Tai Tzu Ying Postpones Retirement due to Covid-19

Taiwan’s number one badminton player, Tai Tzu Ying, ensures that she will continue to compete when the 2021 tournaments take place. Previously, Tai Tzu Ying had hinted that she would hang her racket or retire at the end of this year. However, as time passes by and the Covid-19 pandemic that hit the world, Tai hold back her wish for retirement.

The 26-year-old athlete confirmed that she will still play next year and defend his country at the Tokyo Olympics, which suffered a year-long delay due to the Covid-19 pandemic. “I will keep playing until the end of next season before I rethink the decision. For now, I want to finish next season’s schedule first,” said Tai.

“Without the current competition, it means that there will be less coverage about me in the media. I hope the public doesn’t forget about me,” Tai said. Like other world elite badminton players, the last tournament that Tai Tzu Ying participated in was the All England Open 2020.

In additon, Tai appeared as a champion at the BWF World Tour Super 1000 tournament which took place at the Birmingham Arena, Birmingham, England, 11-15 March. The closest Tai will play is at the Uber Cup 2020 in Aarhus, Denmark, 3-11 October. Based on the drawing, Taiwan is in Group A along with Japan, Egypt and Spain.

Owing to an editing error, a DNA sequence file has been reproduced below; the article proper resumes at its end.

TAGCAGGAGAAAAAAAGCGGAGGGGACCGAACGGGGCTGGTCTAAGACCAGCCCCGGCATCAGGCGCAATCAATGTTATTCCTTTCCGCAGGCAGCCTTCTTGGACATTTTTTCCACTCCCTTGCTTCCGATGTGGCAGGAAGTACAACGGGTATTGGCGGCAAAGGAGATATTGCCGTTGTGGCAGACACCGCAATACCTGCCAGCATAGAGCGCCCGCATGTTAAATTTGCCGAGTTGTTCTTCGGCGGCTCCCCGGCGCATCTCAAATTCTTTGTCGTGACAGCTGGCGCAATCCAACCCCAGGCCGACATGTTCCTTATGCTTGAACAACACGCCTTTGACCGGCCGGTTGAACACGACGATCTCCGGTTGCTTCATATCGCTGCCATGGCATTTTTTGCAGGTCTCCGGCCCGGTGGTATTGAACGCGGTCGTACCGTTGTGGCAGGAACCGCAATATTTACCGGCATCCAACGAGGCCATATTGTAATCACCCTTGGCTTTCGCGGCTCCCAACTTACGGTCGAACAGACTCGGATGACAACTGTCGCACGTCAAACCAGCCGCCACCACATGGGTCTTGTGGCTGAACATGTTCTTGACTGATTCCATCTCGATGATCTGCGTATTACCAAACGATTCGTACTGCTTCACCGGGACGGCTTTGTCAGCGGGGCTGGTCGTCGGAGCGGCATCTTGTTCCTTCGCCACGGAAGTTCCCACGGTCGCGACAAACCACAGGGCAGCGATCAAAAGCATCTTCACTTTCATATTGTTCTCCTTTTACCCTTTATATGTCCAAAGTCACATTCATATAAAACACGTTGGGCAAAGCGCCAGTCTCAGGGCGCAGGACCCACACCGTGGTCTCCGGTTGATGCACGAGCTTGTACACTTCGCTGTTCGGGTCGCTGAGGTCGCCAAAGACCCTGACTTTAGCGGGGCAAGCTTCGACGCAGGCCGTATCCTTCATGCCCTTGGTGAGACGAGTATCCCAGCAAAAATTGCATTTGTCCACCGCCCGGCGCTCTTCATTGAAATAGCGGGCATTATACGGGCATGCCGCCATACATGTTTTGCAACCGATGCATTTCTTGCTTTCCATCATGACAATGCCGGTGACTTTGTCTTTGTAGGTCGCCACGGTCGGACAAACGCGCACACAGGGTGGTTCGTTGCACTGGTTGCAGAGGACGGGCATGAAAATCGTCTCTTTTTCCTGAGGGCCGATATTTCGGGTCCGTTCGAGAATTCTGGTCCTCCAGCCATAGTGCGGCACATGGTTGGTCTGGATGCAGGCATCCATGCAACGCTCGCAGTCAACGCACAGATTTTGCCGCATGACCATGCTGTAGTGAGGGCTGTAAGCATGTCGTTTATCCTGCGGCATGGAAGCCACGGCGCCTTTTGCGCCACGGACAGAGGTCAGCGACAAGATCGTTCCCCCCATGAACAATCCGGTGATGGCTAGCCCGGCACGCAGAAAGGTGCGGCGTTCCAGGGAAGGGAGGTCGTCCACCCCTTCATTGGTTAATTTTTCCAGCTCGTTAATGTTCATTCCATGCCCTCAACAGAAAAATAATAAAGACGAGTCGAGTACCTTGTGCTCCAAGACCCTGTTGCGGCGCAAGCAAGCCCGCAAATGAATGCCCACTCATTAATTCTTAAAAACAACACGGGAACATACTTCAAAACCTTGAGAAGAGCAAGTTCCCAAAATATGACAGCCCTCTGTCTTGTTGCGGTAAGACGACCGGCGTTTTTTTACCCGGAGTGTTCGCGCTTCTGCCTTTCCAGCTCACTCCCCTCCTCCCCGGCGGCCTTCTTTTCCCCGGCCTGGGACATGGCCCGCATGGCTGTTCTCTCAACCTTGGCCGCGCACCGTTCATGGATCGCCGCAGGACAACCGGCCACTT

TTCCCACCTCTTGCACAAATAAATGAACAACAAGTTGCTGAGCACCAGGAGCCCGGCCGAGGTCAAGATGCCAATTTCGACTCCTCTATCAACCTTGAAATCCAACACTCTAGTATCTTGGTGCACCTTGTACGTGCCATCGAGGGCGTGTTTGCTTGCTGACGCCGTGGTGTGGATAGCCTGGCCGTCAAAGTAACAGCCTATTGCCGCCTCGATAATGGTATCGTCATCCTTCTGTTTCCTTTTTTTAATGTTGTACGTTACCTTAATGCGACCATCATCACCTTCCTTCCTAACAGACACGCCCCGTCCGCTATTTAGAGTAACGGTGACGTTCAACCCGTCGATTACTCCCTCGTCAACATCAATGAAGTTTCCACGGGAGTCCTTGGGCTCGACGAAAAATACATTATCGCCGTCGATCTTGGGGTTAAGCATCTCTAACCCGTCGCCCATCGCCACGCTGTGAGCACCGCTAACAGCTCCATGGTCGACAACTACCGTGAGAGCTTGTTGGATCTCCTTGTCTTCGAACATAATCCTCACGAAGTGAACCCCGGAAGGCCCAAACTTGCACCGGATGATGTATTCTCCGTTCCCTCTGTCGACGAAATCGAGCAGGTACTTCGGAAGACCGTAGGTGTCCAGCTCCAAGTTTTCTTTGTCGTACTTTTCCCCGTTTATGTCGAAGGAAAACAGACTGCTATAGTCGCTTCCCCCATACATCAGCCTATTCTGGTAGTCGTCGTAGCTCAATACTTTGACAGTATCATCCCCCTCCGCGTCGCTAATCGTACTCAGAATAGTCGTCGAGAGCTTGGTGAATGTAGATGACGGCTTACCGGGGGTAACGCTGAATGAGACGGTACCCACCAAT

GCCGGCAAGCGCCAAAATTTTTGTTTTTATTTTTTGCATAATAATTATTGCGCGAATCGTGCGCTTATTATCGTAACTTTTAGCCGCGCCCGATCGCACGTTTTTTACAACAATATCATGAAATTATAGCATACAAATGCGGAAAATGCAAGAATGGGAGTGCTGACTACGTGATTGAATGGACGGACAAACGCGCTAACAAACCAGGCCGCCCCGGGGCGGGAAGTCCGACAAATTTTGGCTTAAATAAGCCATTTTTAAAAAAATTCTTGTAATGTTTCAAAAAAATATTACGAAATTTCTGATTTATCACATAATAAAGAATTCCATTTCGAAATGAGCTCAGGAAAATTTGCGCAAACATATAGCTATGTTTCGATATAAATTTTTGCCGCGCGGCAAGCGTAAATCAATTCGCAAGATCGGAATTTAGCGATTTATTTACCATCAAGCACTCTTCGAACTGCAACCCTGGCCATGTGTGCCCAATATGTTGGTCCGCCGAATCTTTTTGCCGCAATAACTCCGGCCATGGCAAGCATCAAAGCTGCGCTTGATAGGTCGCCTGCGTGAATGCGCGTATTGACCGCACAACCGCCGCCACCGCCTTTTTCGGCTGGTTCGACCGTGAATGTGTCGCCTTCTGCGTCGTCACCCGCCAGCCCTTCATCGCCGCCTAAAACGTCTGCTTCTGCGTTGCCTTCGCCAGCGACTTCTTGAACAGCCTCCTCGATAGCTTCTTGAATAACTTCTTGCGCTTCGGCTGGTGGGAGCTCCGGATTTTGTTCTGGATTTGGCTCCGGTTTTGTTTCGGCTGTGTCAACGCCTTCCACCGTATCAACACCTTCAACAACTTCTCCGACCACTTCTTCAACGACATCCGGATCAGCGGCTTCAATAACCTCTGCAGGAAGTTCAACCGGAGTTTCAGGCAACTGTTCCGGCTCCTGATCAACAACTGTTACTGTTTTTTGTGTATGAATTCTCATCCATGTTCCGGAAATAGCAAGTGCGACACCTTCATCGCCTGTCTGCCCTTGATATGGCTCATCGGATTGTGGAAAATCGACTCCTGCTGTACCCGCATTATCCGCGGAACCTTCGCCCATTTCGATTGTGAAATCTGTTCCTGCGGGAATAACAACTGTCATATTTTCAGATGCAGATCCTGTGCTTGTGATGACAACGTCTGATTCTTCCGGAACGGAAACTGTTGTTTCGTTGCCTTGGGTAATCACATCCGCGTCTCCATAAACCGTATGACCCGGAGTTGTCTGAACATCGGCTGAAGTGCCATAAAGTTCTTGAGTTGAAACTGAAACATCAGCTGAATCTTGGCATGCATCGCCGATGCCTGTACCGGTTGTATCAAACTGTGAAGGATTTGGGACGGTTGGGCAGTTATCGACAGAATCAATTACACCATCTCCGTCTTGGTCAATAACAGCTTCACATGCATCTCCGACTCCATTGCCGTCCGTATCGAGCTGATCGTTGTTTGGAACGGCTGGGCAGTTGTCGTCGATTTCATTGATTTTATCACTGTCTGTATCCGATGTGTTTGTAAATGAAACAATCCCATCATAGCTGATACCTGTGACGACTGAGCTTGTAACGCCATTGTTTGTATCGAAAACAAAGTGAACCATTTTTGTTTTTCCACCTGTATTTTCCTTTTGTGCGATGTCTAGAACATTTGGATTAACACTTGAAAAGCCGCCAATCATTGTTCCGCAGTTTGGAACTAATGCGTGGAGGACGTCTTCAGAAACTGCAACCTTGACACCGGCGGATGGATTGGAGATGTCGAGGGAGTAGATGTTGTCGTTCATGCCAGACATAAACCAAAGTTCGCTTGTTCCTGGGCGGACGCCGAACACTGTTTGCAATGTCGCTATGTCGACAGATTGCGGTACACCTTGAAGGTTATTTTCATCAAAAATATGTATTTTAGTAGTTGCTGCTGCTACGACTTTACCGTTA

Currently, Tai and other Taiwanese fighters have begun to return to training. Regarding the length of the tournament delay due to the Covid-19 pandemic, Tai Tzu Ying considered it had a positive effect on her.

Tai said that the postponement of a number of tournaments on the BWF 2020 calendar gave her the opportunity to recover her stamina after undergoing a busy season in the past few years.

“I can use this pandemic as a period of rest because I have been undergoing a long, tight and high level competition schedule,” Tai said. “This is a good time to rest and get more time to prepare for the Olympics,” Tai stressed.

Tai has became world No. 1 in the women’s singles at the age of 22. She holds the record for most weeks ranked at the top in BWF history with 148 weeks (as of 17 March 2020).

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